Wednesday, August 6, 2008

Little Dudes: Culex molestus

Besides having a bitching name, the Culex molestus mosquito, which lives in the London underground tube network, is cool because it seems to have evolved extremely rapidly. According to this archived London Times article, the species that went underground over a hundred years ago when the tubes were first being constructed was Culex pipiens -- a species that preyed upon birds primarily. It has changed enough in these short years that it is now considered a whole new species.

The rapid evolution is partially thought of being dependent upon the environment in the tubes -- very good for mosquitos. There is plenty of water, steady temperature, and lots of mammalian prey. So, these mosquitos got to breed year-round and plentifully, increasing the rate of genetic mixing. This would, hypothetically, speed up evolution.

Culex molestus now fits the classic model of speciation, Allopatric or Geographic speciation, in which there is a physical barrier to breeding within one species (some are above ground some below, in this case) and over time different conditions in the two places cause different selection pressures and the species divides. An example of one difference between these mosquitoes is that the tube mosquitos prey almost exclusively on mammals now, including rats and mice, whereas Culex pipiens still preys primarily on birds.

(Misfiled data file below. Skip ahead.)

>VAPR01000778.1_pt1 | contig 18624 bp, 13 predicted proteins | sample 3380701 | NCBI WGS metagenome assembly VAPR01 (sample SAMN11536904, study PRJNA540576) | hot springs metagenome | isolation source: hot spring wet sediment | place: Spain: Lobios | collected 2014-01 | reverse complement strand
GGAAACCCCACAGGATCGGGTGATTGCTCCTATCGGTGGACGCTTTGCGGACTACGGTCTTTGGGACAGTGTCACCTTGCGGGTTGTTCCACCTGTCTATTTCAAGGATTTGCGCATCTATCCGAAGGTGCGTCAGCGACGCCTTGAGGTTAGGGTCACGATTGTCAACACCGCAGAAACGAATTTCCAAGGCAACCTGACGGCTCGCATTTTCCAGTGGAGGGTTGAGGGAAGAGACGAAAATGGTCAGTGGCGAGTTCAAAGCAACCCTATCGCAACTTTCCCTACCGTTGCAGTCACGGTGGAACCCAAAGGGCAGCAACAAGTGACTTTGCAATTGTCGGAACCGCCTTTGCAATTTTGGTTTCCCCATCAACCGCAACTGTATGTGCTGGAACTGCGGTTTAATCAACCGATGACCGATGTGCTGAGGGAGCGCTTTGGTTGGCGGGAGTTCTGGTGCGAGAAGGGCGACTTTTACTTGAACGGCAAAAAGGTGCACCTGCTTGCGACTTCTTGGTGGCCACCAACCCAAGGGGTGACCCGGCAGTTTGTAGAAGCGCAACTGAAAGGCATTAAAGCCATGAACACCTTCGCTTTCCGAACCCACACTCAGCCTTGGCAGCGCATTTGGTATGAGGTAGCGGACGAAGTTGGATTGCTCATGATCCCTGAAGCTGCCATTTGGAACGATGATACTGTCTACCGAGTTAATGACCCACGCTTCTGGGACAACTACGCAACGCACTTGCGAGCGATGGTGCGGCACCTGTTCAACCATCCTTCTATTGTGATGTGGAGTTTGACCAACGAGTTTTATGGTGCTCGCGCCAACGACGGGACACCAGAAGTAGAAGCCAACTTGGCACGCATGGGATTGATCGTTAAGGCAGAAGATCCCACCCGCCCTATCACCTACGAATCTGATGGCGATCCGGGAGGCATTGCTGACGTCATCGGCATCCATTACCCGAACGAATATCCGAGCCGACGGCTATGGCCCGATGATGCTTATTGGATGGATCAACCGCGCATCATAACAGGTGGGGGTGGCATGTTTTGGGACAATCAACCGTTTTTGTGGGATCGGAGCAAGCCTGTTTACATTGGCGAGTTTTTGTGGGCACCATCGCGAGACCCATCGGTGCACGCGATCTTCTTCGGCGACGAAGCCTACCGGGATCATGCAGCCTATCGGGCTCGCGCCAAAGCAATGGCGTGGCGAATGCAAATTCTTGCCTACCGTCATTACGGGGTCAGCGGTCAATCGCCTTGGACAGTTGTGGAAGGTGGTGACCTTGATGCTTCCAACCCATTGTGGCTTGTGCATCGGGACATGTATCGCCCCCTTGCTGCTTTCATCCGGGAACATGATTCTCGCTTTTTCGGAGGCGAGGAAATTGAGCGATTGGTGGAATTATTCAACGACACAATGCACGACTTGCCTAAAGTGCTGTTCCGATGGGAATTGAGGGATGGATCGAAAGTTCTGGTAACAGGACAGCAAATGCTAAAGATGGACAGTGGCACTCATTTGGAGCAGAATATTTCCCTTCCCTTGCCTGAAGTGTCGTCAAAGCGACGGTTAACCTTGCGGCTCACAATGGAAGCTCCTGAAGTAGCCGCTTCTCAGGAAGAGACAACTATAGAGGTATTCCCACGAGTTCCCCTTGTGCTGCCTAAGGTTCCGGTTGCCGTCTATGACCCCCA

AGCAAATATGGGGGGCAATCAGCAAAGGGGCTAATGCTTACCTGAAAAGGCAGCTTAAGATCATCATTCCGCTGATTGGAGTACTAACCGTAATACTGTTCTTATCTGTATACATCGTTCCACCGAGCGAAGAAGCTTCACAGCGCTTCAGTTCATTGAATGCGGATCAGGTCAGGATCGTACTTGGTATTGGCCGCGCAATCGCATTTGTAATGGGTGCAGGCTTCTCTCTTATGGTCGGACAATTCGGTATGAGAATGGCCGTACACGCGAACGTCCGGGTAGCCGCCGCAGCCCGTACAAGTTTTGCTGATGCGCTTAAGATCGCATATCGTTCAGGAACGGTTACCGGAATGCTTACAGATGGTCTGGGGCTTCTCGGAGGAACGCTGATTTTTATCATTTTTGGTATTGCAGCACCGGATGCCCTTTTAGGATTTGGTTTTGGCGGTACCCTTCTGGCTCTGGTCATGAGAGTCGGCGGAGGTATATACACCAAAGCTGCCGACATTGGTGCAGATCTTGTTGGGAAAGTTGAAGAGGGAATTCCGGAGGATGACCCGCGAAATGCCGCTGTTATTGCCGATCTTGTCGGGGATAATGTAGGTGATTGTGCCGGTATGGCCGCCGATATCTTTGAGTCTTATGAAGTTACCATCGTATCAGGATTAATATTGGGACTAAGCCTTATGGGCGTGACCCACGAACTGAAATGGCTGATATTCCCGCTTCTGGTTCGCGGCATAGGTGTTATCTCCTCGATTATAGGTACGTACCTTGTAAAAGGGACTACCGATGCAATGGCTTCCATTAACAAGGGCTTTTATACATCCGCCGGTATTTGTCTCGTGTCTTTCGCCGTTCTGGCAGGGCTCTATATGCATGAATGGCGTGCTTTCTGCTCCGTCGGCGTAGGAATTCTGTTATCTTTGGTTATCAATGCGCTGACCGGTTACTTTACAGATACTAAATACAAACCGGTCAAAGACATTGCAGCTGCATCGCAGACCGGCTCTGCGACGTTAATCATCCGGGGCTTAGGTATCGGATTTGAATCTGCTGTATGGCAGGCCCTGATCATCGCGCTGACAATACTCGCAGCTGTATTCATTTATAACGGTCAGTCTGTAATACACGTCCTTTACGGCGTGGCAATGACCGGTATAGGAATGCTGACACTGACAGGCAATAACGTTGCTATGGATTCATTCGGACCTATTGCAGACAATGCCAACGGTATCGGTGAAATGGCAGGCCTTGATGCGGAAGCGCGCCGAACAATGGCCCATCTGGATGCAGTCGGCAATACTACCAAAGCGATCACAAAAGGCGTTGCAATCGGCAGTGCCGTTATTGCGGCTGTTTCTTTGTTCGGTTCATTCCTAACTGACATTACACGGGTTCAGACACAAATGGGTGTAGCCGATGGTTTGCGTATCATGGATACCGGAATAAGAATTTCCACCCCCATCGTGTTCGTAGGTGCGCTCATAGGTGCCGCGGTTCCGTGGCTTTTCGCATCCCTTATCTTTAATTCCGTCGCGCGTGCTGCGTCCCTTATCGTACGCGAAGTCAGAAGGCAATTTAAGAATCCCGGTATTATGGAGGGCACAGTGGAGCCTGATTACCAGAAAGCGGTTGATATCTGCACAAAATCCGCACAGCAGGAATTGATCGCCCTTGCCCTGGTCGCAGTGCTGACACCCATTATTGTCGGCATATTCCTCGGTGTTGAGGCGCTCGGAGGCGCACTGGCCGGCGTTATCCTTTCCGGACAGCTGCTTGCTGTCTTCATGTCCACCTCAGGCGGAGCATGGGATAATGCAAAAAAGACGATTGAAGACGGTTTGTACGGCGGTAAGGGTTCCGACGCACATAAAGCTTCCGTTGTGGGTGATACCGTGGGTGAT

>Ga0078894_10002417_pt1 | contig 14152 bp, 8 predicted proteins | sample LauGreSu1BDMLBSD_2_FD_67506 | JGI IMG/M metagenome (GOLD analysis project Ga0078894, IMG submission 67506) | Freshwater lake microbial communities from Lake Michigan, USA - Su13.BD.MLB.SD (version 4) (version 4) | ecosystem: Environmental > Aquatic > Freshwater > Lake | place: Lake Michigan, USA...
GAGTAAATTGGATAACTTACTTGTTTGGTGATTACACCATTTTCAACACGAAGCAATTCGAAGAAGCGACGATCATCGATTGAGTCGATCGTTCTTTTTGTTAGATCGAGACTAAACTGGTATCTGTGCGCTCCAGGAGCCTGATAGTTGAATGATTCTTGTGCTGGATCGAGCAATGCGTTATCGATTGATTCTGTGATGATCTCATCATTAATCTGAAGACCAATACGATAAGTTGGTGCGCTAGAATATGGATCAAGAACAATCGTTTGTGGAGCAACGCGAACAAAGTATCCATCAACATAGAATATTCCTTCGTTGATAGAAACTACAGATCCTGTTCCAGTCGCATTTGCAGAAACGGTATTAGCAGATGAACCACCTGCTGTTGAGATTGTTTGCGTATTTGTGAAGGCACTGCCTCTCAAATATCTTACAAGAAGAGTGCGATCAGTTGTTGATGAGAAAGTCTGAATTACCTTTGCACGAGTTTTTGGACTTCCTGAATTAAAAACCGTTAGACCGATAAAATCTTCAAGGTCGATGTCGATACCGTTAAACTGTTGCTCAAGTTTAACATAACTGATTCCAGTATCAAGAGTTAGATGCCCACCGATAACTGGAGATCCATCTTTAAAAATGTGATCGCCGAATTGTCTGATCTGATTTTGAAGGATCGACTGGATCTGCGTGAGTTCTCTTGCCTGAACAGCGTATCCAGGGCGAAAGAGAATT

The Biological Species Concept then comes into play as to whether the two populations of bugs are in fact two separate species. Simply, do they interbreed? In this case, the tube mosquitos and Culex pipiens can breed when intermixed, but it is very rare even under lab conditions which are specifically designed to encourage the behavior. This means that, functionally, they don't breed in nature. Boom, the hallmark of a separate species.

If you are a more visual person, here is a short video on the situation:

Enjoy evolution,


[photo via NSW health site]

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